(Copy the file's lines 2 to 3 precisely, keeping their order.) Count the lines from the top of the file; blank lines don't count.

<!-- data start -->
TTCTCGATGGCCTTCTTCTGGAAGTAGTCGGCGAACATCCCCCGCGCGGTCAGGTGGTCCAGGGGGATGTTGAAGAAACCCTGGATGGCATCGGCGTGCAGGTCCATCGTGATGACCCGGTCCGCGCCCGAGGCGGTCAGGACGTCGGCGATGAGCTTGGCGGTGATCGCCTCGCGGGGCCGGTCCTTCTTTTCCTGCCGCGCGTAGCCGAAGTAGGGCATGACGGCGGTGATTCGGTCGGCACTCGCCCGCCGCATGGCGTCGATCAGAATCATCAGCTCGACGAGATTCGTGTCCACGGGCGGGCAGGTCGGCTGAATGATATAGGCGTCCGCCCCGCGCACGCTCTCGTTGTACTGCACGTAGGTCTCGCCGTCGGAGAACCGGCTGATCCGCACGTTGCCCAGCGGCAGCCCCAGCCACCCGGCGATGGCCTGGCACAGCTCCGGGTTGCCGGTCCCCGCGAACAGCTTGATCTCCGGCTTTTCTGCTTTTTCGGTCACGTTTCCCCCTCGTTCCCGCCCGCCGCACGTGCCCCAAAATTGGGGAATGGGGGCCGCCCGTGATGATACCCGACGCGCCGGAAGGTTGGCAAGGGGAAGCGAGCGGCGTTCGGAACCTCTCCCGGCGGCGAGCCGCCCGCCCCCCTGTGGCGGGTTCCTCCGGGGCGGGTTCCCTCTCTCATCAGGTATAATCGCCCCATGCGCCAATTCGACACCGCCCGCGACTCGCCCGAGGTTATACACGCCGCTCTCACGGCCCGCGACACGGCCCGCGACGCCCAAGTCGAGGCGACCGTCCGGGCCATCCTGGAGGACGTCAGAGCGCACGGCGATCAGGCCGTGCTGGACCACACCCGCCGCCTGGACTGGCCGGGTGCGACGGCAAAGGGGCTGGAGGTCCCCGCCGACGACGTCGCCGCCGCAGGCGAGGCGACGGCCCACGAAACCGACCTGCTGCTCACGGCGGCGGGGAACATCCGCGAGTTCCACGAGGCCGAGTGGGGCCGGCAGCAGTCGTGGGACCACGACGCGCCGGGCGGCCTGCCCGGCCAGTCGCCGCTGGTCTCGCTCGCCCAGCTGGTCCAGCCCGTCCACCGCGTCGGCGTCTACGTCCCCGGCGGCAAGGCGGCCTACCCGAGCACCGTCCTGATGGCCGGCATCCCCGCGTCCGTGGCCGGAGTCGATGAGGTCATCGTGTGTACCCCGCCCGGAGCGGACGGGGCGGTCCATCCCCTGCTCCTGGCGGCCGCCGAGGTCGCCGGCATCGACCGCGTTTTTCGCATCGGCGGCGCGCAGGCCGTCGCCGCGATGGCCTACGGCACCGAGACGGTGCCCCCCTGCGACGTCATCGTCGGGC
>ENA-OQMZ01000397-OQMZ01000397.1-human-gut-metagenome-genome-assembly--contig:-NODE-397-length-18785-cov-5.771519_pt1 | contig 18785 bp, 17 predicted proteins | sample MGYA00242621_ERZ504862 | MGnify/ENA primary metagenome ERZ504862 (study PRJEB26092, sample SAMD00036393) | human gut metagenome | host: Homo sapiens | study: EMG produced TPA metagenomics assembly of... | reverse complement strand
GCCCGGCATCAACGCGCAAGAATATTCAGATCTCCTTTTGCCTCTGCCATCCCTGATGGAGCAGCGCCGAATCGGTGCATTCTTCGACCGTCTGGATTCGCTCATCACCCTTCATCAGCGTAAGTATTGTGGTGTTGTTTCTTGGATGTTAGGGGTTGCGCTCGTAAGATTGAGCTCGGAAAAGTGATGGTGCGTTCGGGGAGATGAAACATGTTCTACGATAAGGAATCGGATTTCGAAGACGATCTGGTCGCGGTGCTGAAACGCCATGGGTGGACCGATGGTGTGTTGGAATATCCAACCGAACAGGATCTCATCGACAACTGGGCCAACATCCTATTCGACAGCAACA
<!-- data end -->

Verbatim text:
>ENA-OQMZ01000397-OQMZ01000397.1-human-gut-metagenome-genome-assembly--contig:-NODE-397-length-18785-cov-5.771519_pt1 | contig 18785 bp, 17 predicted proteins | sample MGYA00242621_ERZ504862 | MGnify/ENA primary metagenome ERZ504862 (study PRJEB26092, sample SAMD00036393) | human gut metagenome | host: Homo sapiens | study: EMG produced TPA metagenomics assembly of... | reverse complement strand
GCCCGGCATCAACGCGCAAGAATATTCAGATCTCCTTTTGCCTCTGCCATCCCTGATGGAGCAGCGCCGAATCGGTGCATTCTTCGACCGTCTGGATTCGCTCATCACCCTTCATCAGCGTAAGTATTGTGGTGTTGTTTCTTGGATGTTAGGGGTTGCGCTCGTAAGATTGAGCTCGGAAAAGTGATGGTGCGTTCGGGGAGATGAAACATGTTCTACGATAAGGAATCGGATTTCGAAGACGATCTGGTCGCGGTGCTGAAACGCCATGGGTGGACCGATGGTGTGTTGGAATATCCAACCGAACAGGATCTCATCGACAACTGGGCCAACATCCTATTCGACAGCAACA